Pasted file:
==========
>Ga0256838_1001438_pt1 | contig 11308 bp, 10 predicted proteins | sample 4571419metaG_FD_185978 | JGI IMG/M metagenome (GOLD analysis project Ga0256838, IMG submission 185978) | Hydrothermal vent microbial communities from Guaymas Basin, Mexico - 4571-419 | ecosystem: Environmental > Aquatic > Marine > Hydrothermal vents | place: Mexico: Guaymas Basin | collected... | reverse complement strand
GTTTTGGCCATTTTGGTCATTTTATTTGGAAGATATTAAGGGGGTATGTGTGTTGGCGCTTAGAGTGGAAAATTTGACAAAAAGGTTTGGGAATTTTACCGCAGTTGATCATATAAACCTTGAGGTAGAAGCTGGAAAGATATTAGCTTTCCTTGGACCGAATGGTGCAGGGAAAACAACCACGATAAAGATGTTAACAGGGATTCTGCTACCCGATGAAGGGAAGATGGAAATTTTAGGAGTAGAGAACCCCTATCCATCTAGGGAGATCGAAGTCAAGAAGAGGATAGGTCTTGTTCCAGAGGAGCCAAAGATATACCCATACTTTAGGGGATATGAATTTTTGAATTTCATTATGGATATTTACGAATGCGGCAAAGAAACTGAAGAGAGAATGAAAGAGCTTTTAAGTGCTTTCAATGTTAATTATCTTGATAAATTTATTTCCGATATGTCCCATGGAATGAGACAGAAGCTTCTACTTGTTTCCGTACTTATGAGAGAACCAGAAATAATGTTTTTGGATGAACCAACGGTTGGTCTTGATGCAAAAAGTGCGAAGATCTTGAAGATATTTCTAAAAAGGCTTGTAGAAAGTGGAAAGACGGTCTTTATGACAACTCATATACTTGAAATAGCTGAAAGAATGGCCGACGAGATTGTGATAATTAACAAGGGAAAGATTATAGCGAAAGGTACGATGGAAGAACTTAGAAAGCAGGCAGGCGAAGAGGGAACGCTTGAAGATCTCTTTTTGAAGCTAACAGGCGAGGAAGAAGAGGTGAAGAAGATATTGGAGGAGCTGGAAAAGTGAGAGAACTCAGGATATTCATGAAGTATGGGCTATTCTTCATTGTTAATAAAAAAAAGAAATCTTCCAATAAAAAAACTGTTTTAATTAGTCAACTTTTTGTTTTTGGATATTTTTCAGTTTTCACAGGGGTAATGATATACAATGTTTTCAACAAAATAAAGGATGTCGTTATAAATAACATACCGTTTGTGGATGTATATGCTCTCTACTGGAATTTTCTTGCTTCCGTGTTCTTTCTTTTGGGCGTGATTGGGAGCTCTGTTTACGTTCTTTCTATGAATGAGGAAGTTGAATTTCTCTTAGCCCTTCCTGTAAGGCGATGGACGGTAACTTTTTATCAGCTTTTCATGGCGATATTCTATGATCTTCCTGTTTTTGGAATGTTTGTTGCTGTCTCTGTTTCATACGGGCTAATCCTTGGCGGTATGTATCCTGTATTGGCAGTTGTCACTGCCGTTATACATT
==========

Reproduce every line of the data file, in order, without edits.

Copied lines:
>Ga0256838_1001438_pt1 | contig 11308 bp, 10 predicted proteins | sample 4571419metaG_FD_185978 | JGI IMG/M metagenome (GOLD analysis project Ga0256838, IMG submission 185978) | Hydrothermal vent microbial communities from Guaymas Basin, Mexico - 4571-419 | ecosystem: Environmental > Aquatic > Marine > Hydrothermal vents | place: Mexico: Guaymas Basin | collected... | reverse complement strand
GTTTTGGCCATTTTGGTCATTTTATTTGGAAGATATTAAGGGGGTATGTGTGTTGGCGCTTAGAGTGGAAAATTTGACAAAAAGGTTTGGGAATTTTACCGCAGTTGATCATATAAACCTTGAGGTAGAAGCTGGAAAGATATTAGCTTTCCTTGGACCGAATGGTGCAGGGAAAACAACCACGATAAAGATGTTAACAGGGATTCTGCTACCCGATGAAGGGAAGATGGAAATTTTAGGAGTAGAGAACCCCTATCCATCTAGGGAGATCGAAGTCAAGAAGAGGATAGGTCTTGTTCCAGAGGAGCCAAAGATATACCCATACTTTAGGGGATATGAATTTTTGAATTTCATTATGGATATTTACGAATGCGGCAAAGAAACTGAAGAGAGAATGAAAGAGCTTTTAAGTGCTTTCAATGTTAATTATCTTGATAAATTTATTTCCGATATGTCCCATGGAATGAGACAGAAGCTTCTACTTGTTTCCGTACTTATGAGAGAACCAGAAATAATGTTTTTGGATGAACCAACGGTTGGTCTTGATGCAAAAAGTGCGAAGATCTTGAAGATATTTCTAAAAAGGCTTGTAGAAAGTGGAAAGACGGTCTTTATGACAACTCATATACTTGAAATAGCTGAAAGAATGGCCGACGAGATTGTGATAATTAACAAGGGAAAGATTATAGCGAAAGGTACGATGGAAGAACTTAGAAAGCAGGCAGGCGAAGAGGGAACGCTTGAAGATCTCTTTTTGAAGCTAACAGGCGAGGAAGAAGAGGTGAAGAAGATATTGGAGGAGCTGGAAAAGTGAGAGAACTCAGGATATTCATGAAGTATGGGCTATTCTTCATTGTTAATAAAAAAAAGAAATCTTCCAATAAAAAAACTGTTTTAATTAGTCAACTTTTTGTTTTTGGATATTTTTCAGTTTTCACAGGGGTAATGATATACAATGTTTTCAACAAAATAAAGGATGTCGTTATAAATAACATACCGTTTGTGGATGTATATGCTCTCTACTGGAATTTTCTTGCTTCCGTGTTCTTTCTTTTGGGCGTGATTGGGAGCTCTGTTTACGTTCTTTCTATGAATGAGGAAGTTGAATTTCTCTTAGCCCTTCCTGTAAGGCGATGGACGGTAACTTTTTATCAGCTTTTCATGGCGATATTCTATGATCTTCCTGTTTTTGGAATGTTTGTTGCTGTCTCTGTTTCATACGGGCTAATCCTTGGCGGTATGTATCCTGTATTGGCAGTTGTCACTGCCGTTATACATT